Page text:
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NCJRS Abstract

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NCJ Number: 69625 Find in a Library
Title: Rape - Police and Forensic Practice
Corporate Author: Rape Counselling and Research Project
United Kingdom
Date Published: 1978
Page Count: 35
Sponsoring Agency: Rape Counselling and Research Project
London N6, England
Format: Document
Language: English
Country: United Kingdom
Annotation: A report focusing on current practices of rape investigative squads in England and the United States, is presented.
Abstract: England's Rape Counseling and Research Project operates a 24-hour counseling, legal, and medical advice service for women who have been raped or sexually assaulted. This report is based on the experiences of 629 women who called the project, particularly those 172 individuals who reported to the police. Damaging myths prevail throughout society regarding rape which police officers must be aware of in order to deal effectively with rape investigations. Contrary to these beliefs, recent research has proven that women do not enjoy or encourage rape; the rape act is not committed by maniacs; women of all ages, races, classes, and lifestyles have been raped; and rapists are not in the grip of an uncontrollable sexual urge. The rape trauma syndrome is characterized by specific phases of emotional reaction which must be considered. Police officers investigating allegations of rape should avoid any suggestion of force, be nonjudgmental, encourage the woman to talk without excessive probing, and choose an appropriate place for the interview. In addition, police surgeons must conduct the examination of the victim in the proper manner to ensure collection and preservation of evidence, particularly swab and blood samples. Current criminal procedure in England and Wales regarding the investigation of complaints of rape and sexual assault is biased against and brutal towards the crime victim. It is also inefficient. Reform measures must include reorganization of the professional methods of investigation and changing basic police attitudes and behavior toward raped women. Appendixes present seven references, articles on rape, and a discussion guide.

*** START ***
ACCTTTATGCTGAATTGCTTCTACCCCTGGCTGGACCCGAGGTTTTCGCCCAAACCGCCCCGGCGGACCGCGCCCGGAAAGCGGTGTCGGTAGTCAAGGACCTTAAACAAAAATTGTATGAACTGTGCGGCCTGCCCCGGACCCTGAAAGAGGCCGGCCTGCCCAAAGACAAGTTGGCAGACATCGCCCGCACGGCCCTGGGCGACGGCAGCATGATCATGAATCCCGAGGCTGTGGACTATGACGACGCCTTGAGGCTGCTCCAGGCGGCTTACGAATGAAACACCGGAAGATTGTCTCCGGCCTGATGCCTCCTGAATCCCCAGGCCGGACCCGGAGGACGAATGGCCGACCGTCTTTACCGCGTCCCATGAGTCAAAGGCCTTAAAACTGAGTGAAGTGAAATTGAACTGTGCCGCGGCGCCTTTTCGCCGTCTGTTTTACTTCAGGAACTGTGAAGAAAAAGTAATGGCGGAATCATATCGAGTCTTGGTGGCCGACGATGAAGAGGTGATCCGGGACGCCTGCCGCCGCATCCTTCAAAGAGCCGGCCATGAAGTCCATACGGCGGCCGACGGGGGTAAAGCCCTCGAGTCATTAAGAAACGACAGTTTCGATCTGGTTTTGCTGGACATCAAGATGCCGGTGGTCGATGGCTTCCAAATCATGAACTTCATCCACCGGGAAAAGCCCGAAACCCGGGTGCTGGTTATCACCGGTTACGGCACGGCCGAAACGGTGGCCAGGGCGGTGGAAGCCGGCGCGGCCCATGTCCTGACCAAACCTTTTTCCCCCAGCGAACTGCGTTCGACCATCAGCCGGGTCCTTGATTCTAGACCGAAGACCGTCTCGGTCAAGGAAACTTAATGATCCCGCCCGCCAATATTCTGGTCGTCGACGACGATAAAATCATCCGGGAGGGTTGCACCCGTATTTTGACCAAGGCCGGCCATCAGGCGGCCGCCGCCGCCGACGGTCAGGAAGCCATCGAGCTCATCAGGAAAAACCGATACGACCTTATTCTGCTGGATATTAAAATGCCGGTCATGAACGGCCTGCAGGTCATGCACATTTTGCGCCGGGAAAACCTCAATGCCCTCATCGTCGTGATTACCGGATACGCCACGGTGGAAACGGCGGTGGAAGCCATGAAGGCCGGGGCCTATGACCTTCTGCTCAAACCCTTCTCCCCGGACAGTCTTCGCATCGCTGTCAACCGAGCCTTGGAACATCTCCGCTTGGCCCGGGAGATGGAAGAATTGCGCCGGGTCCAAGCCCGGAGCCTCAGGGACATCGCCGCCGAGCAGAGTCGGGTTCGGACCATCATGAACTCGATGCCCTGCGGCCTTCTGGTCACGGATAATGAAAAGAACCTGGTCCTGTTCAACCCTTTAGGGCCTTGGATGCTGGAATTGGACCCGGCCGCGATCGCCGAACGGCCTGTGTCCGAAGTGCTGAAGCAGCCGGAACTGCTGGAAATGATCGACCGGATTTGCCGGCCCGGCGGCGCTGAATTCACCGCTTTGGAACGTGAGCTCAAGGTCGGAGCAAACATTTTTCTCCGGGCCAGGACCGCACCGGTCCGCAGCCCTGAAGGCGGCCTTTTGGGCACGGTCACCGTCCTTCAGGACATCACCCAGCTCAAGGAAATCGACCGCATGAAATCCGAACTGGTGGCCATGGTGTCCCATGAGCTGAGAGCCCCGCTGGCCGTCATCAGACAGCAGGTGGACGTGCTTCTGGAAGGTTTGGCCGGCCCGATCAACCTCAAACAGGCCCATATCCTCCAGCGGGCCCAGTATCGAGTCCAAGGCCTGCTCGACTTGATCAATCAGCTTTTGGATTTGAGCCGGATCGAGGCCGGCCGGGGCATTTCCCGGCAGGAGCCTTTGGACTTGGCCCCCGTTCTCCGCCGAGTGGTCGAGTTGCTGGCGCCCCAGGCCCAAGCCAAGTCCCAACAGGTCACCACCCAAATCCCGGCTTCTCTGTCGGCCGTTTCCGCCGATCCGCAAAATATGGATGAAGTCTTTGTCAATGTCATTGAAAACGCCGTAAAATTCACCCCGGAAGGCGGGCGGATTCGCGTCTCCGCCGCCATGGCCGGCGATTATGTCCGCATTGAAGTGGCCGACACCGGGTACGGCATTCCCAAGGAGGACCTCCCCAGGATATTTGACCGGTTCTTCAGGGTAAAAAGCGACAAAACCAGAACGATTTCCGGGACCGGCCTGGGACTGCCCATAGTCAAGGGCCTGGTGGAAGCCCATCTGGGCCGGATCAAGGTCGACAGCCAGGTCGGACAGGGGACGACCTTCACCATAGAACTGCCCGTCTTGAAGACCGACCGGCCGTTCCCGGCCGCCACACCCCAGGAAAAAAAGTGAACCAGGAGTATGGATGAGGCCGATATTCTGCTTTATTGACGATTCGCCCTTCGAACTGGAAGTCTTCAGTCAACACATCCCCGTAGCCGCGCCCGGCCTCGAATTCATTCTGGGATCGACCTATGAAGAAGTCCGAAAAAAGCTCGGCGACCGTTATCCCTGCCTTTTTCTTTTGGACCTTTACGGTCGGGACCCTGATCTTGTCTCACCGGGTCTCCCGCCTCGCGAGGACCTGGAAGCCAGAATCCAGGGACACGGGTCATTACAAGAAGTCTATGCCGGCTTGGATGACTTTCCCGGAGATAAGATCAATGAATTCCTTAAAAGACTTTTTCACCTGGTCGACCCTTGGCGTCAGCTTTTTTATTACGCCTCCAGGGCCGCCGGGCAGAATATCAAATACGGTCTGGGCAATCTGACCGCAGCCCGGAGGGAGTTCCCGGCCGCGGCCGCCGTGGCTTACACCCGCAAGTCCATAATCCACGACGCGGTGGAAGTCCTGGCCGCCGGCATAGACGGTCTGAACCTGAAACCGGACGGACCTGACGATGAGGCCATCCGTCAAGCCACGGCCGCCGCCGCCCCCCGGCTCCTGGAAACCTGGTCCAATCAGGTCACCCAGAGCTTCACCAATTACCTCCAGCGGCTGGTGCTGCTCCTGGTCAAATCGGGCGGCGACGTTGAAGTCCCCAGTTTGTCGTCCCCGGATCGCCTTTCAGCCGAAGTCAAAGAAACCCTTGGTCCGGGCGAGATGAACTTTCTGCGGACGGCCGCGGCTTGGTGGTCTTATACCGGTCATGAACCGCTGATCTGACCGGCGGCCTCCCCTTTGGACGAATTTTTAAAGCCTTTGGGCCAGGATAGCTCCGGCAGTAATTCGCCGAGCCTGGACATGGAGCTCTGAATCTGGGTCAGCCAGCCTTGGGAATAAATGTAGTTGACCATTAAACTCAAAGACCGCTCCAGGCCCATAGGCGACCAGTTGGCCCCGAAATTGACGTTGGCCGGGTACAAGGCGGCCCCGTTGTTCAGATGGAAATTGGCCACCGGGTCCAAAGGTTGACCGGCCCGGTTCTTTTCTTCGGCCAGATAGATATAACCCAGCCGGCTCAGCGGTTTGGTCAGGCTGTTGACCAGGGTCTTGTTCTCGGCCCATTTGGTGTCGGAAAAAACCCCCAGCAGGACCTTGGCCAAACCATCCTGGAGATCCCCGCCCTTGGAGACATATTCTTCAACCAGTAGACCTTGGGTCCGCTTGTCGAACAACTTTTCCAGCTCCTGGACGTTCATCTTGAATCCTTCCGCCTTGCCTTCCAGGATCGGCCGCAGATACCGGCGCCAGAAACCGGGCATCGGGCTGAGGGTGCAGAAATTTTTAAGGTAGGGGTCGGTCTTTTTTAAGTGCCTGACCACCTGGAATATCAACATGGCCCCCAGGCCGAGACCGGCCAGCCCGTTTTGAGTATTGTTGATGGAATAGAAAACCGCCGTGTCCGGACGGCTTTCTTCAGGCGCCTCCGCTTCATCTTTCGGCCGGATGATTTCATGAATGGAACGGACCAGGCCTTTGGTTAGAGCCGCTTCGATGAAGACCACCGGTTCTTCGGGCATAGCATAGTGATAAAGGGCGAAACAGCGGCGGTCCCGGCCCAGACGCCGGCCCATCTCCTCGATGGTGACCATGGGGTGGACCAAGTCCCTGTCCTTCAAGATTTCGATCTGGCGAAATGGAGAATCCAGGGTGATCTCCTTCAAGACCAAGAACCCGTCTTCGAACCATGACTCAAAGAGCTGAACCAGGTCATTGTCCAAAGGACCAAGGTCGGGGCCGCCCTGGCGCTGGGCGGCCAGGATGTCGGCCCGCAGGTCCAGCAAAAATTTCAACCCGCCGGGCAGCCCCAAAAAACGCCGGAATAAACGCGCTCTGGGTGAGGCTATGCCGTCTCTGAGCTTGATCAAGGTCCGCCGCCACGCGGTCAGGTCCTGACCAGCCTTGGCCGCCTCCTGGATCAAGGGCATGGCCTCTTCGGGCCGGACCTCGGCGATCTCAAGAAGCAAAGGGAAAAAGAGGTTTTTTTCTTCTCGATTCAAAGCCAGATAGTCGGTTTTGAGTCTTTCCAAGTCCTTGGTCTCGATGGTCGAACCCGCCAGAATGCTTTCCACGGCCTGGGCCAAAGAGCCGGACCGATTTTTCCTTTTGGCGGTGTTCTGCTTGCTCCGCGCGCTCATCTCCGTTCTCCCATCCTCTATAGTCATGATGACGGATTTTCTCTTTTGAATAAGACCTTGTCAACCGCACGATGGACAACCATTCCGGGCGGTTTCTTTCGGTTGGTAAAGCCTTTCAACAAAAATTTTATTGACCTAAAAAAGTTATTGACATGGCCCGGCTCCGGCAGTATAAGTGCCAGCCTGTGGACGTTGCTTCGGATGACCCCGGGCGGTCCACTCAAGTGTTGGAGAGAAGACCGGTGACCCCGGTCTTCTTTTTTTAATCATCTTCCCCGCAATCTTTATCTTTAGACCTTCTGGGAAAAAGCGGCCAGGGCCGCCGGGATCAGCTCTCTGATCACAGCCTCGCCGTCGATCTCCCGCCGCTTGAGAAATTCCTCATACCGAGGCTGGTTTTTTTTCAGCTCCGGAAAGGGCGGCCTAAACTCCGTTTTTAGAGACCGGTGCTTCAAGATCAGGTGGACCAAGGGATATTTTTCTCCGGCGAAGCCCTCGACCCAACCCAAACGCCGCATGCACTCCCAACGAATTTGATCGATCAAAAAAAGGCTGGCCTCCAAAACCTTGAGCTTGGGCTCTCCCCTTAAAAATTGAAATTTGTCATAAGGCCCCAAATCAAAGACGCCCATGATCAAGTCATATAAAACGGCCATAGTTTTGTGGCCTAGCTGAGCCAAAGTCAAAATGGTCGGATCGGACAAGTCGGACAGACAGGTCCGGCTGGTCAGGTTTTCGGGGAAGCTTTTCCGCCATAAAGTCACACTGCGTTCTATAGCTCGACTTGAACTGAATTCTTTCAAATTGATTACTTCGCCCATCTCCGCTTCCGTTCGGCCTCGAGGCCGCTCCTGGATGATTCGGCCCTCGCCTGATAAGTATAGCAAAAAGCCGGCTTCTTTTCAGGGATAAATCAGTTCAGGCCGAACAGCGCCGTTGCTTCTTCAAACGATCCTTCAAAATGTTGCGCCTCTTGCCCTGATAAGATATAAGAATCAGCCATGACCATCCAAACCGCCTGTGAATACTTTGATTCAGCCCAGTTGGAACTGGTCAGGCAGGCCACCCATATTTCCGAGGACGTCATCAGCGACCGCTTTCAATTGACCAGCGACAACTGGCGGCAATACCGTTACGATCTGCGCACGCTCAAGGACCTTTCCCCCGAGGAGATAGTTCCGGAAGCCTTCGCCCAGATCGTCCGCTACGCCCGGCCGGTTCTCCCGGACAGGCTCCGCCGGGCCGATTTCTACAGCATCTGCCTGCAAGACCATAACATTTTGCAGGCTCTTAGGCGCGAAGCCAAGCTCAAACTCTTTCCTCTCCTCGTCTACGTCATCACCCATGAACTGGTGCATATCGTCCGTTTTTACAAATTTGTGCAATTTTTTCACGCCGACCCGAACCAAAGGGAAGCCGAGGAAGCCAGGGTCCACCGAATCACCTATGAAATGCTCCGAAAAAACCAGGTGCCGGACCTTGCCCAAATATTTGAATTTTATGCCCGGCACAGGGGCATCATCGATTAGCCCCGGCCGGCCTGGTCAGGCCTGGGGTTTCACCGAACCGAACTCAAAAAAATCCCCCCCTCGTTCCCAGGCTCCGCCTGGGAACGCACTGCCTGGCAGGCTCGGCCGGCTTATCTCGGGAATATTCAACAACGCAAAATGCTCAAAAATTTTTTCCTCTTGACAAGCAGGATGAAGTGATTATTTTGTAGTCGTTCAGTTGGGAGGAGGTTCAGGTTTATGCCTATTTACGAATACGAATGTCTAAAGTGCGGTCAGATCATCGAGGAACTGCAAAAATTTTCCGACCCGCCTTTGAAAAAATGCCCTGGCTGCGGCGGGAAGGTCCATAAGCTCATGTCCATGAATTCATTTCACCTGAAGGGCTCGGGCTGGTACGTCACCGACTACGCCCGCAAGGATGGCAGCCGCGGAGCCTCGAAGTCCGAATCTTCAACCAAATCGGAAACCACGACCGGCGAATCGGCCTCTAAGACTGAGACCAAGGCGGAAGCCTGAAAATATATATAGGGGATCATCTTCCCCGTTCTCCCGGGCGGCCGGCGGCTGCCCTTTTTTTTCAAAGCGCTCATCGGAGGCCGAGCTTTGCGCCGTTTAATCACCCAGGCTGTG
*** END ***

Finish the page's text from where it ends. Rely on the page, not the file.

Index Term(s): Cultural influences; Forensic medicine; Hotlines; Police attitudes; Police responsibilities; Psychological victimization effects; Rape; Sexual assault victims; United Kingdom (UK); United States of America
Note: Submitted to the Royal Commission on Criminal Procedure
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http://www.ncjrs.gov/App/publications/abstract.aspx?ID=69625

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